Germaine et al. (2004) investigated a number of GFP-labelled Poplar endophytes for their colonization ability and also explored different methods of inoculation; a simple ‘stick dipping’ method was found to be very efficient, leading to extensive colonization of the specific tissues of Poplar plants (see Fig. 1) at levels of 102 to 104 CFU g−1 tissue depending on the strain, whereas a seed ‘imbibing’ method was efficient for inoculation of pea plants (Germaine et al., 2006; Germaine, 2007) (Fig. 2).

Figure 1.

 Schematic diagram of the different plant–bacterial endophyte interactions that have been studied and their applications

Figure 2.

 Application of AFPs for studying bacterial endophyte–plant interactions. (a) Xylem tracheid pits of inoculated poplar trees showing colonization by Pseudomonas putida VM1453 cells (× 1000) (Germaine et al., 2004). Scale bar=10 μM. (b) Pseudomonas putida VM1450 micro-colony within the root cortex of inoculated pea plants exposed to 54 mg 2,4-D (× 1000) (Germaine et al., 2006).

Endophyte colonization has also been visualized with the use of the β-glucuronidase (GUS) reporter system. A GUS-marked strain of Herbaspirillum seropedicae Z67 was inoculated onto rice seedlings. GUS staining was most intense on coleoptiles, lateral roots, and also at some of the junctions of the main and lateral roots (James et al., 2002). This study by James et al. (2002) showed that endophytes entered the roots through cracks at the point of lateral root emergence. Herbaspirillum seropedicae subsequently colonized the root intercellular spaces, aerenchyma and cortical cells, with a few penetrating the stele to enter the vascular tissue. The xylem vessels in leaves and stems were also colonized.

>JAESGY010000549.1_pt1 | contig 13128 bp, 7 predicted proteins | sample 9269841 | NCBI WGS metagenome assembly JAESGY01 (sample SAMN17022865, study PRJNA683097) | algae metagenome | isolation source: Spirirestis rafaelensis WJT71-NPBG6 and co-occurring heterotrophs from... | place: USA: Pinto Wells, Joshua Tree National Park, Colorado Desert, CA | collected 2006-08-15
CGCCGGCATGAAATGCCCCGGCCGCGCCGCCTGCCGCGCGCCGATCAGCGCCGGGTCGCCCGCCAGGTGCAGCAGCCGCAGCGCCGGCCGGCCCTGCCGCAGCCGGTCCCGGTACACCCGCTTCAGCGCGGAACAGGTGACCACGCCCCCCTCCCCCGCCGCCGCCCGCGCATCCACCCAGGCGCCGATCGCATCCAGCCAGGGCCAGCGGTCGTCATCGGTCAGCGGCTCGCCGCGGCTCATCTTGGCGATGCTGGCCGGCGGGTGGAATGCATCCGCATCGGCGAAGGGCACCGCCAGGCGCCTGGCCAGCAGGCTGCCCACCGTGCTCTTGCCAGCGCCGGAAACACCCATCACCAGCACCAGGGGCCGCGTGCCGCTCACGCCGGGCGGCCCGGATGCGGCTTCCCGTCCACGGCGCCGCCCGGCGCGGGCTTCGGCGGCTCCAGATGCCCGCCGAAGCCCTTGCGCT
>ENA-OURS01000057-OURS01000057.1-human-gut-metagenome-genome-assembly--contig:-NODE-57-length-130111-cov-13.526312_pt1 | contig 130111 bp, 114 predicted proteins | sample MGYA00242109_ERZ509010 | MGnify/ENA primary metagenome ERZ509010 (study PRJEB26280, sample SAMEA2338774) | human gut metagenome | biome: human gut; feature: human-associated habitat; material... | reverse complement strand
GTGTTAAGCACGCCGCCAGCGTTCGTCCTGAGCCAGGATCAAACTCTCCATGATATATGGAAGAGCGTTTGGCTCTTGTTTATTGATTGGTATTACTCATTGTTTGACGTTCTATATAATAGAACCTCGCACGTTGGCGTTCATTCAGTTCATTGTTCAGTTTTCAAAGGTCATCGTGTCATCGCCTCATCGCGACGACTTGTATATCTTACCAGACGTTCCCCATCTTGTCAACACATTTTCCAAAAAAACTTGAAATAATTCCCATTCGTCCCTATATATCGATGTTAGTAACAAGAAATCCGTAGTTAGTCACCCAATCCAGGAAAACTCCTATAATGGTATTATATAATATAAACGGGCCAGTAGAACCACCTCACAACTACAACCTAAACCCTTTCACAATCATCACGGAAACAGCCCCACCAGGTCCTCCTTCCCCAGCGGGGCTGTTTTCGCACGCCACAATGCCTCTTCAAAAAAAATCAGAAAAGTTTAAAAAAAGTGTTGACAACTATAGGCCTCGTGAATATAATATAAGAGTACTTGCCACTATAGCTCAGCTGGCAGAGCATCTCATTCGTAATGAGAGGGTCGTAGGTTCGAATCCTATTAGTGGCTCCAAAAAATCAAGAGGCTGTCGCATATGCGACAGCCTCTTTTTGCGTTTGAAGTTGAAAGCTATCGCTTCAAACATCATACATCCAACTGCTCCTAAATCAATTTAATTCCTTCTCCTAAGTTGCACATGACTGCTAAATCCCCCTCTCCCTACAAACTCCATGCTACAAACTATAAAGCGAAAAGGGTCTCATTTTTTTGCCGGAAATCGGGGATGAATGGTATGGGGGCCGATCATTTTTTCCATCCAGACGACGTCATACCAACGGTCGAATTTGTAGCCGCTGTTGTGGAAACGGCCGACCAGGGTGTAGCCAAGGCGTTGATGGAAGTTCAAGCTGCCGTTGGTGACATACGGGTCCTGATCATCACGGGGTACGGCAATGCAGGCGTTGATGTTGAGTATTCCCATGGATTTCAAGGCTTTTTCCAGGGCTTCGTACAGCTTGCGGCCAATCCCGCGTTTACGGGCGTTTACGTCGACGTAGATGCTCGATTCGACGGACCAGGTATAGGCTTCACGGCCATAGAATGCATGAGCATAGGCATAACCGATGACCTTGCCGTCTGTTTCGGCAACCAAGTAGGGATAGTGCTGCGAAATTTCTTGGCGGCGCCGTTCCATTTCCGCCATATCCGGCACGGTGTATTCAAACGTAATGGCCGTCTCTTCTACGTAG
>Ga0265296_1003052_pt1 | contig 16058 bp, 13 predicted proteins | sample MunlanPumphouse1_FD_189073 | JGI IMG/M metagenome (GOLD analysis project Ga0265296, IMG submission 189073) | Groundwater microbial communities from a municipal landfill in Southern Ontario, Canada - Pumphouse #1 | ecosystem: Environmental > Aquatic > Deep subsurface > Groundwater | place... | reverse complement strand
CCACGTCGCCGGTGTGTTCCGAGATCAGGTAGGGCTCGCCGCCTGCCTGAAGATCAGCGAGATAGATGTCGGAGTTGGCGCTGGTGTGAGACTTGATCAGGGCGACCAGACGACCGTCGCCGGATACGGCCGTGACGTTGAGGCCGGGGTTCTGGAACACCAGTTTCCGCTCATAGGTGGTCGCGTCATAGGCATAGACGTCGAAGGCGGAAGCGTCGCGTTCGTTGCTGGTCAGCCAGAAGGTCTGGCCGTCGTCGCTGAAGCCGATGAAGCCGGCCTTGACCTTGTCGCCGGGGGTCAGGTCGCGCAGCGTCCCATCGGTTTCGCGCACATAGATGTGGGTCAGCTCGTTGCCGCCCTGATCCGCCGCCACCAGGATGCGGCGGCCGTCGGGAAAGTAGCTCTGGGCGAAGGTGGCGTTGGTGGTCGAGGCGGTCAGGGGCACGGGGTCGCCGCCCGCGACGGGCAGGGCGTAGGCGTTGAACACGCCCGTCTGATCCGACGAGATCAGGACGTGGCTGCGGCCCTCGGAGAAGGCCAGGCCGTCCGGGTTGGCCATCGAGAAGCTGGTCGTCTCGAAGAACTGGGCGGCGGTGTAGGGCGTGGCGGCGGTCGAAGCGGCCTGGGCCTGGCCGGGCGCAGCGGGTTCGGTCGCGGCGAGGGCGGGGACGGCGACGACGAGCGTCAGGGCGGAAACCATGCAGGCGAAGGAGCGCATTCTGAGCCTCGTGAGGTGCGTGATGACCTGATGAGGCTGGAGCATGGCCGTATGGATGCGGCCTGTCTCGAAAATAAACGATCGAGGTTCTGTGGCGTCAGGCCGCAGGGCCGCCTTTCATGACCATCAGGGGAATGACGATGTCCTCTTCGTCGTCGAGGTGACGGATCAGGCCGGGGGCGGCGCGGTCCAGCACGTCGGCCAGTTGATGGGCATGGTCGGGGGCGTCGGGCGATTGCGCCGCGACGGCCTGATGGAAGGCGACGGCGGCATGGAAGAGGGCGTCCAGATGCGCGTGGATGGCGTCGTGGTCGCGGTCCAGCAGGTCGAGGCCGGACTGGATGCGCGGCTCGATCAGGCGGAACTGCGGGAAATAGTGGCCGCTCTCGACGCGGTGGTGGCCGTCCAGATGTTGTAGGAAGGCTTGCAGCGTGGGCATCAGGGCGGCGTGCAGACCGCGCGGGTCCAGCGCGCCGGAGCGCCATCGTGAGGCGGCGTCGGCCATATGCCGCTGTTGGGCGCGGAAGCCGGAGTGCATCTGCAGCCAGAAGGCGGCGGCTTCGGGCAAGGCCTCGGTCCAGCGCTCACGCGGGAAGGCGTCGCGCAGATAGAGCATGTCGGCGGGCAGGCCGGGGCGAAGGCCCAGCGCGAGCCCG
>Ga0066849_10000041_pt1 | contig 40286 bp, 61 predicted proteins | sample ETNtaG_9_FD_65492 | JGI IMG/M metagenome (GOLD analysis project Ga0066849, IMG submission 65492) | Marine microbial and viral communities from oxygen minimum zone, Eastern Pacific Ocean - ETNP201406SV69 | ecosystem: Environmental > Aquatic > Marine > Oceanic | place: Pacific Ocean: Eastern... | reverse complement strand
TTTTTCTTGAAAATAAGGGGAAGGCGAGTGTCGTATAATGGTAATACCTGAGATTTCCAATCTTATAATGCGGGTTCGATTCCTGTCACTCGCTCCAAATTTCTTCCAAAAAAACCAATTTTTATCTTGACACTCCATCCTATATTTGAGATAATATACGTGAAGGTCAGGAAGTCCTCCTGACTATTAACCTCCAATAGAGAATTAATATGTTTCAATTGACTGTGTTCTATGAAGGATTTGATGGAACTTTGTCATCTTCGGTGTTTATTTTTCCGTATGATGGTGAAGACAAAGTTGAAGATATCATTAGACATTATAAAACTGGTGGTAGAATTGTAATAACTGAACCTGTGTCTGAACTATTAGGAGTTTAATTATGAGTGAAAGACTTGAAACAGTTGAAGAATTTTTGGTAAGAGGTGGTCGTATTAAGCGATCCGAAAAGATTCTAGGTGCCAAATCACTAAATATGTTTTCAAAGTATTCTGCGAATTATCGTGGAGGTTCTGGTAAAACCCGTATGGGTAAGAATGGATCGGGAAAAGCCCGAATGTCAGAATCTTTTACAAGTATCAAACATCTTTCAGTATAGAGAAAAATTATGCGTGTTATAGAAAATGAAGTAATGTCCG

Successful endophyte colonization also involves a compatible host plant. Recently, work by Miche et al. (2006) investigated the obligate nitrogen-fixing endophyte Azoarcus sp. strain BH72, which expresses nitrogenase (nif) genes inside rice roots. They used a proteomic approach to dissect responses of rice roots toward bacterial colonization and jasmonic acid treatment (which induces plant defence proteins). Data suggest that induced plant defence responses may contribute to restricting endophytic colonization in grasses.

Few studies have been published describing the molecular basis of the interactions between endophytic bacteria and plants. Adapting strategies that have been used to study bacterial gene expression in the rhizosphere and phyllosphere such as in vivo expression technology (IVET) and recombination in vivo expression technology (Leveau & Lindow, 2001; Preston et al., 2001; Zhang et al., 2006) may provide an insight into genes that are required by bacteria to enter, compete, colonize the plant, suppress pathogens and generally survive within the plant.

Genomics of endophyte bacteria